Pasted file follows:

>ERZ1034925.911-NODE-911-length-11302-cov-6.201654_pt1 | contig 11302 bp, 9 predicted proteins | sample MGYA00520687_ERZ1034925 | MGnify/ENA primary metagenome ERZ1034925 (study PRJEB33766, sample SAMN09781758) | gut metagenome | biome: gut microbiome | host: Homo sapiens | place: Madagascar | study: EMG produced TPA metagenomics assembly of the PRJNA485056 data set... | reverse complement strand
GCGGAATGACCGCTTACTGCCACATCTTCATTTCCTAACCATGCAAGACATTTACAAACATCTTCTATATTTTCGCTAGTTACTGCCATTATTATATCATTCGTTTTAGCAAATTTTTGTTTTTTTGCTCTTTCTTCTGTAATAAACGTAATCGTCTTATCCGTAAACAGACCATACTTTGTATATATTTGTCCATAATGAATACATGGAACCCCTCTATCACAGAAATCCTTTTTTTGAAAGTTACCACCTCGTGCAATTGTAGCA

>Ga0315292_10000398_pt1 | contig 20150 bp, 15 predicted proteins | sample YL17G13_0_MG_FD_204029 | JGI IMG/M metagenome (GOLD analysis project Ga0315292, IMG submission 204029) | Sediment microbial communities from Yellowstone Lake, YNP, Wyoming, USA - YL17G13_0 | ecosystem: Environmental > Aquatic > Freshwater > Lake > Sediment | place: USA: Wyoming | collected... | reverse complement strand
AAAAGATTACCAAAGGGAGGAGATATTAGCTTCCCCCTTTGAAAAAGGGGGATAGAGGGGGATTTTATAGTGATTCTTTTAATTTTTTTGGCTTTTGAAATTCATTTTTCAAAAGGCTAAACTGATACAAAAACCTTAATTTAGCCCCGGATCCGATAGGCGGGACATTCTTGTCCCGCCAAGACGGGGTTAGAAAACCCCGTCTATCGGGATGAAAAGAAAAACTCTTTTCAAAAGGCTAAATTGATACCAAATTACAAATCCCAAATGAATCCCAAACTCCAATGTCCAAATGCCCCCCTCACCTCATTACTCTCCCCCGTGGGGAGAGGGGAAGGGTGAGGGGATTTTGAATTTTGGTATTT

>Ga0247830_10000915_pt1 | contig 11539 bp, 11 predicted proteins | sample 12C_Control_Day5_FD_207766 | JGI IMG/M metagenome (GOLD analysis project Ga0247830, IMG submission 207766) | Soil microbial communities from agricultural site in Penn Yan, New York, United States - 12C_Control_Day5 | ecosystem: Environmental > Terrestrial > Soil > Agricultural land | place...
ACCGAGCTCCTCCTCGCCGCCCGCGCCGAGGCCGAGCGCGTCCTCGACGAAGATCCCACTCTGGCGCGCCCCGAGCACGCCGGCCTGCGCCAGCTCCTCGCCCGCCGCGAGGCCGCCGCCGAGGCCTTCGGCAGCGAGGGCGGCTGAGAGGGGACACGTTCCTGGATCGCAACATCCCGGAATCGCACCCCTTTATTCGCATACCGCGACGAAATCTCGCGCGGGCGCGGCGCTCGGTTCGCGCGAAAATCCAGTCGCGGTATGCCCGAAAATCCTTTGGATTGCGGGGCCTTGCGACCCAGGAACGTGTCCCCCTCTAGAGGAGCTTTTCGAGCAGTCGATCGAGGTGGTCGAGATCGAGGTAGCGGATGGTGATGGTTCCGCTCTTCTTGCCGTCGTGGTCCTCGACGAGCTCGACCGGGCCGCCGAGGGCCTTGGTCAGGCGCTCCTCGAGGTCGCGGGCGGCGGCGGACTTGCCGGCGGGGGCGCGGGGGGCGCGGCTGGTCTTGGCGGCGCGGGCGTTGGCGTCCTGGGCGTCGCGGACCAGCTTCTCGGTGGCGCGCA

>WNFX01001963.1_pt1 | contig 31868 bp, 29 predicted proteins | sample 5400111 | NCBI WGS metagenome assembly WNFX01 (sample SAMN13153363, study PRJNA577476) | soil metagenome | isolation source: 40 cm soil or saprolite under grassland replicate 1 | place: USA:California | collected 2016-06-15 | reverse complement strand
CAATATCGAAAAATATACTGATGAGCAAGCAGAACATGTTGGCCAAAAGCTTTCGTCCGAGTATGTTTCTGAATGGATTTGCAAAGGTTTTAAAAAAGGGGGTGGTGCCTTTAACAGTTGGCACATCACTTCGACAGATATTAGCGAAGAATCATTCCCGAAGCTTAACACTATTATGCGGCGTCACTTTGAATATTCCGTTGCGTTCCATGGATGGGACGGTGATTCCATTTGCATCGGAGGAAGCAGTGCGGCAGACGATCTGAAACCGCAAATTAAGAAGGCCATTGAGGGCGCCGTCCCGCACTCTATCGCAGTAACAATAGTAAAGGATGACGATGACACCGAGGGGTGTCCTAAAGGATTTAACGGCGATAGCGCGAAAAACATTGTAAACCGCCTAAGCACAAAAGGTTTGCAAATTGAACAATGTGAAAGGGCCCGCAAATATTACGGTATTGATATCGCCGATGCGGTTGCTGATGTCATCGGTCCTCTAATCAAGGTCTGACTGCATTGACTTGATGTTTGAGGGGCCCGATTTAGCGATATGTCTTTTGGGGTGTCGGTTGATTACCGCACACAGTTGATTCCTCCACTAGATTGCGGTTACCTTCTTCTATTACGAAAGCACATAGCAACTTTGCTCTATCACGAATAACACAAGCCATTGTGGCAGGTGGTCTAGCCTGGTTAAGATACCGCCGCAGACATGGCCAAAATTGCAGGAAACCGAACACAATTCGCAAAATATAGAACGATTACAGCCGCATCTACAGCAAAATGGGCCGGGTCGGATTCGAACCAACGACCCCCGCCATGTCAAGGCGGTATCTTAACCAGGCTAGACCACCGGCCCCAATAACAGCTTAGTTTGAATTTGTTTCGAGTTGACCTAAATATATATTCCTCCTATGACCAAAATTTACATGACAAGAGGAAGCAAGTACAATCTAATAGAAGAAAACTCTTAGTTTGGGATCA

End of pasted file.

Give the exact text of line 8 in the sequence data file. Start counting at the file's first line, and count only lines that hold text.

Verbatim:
CAATATCGAAAAATATACTGATGAGCAAGCAGAACATGTTGGCCAAAAGCTTTCGTCCGAGTATGTTTCTGAATGGATTTGCAAAGGTTTTAAAAAAGGGGGTGGTGCCTTTAACAGTTGGCACATCACTTCGACAGATATTAGCGAAGAATCATTCCCGAAGCTTAACACTATTATGCGGCGTCACTTTGAATATTCCGTTGCGTTCCATGGATGGGACGGTGATTCCATTTGCATCGGAGGAAGCAGTGCGGCAGACGATCTGAAACCGCAAATTAAGAAGGCCATTGAGGGCGCCGTCCCGCACTCTATCGCAGTAACAATAGTAAAGGATGACGATGACACCGAGGGGTGTCCTAAAGGATTTAACGGCGATAGCGCGAAAAACATTGTAAACCGCCTAAGCACAAAAGGTTTGCAAATTGAACAATGTGAAAGGGCCCGCAAATATTACGGTATTGATATCGCCGATGCGGTTGCTGATGTCATCGGTCCTCTAATCAAGGTCTGACTGCATTGACTTGATGTTTGAGGGGCCCGATTTAGCGATATGTCTTTTGGGGTGTCGGTTGATTACCGCACACAGTTGATTCCTCCACTAGATTGCGGTTACCTTCTTCTATTACGAAAGCACATAGCAACTTTGCTCTATCACGAATAACACAAGCCATTGTGGCAGGTGGTCTAGCCTGGTTAAGATACCGCCGCAGACATGGCCAAAATTGCAGGAAACCGAACACAATTCGCAAAATATAGAACGATTACAGCCGCATCTACAGCAAAATGGGCCGGGTCGGATTCGAACCAACGACCCCCGCCATGTCAAGGCGGTATCTTAACCAGGCTAGACCACCGGCCCCAATAACAGCTTAGTTTGAATTTGTTTCGAGTTGACCTAAATATATATTCCTCCTATGACCAAAATTTACATGACAAGAGGAAGCAAGTACAATCTAATAGAAGAAAACTCTTAGTTTGGGATCA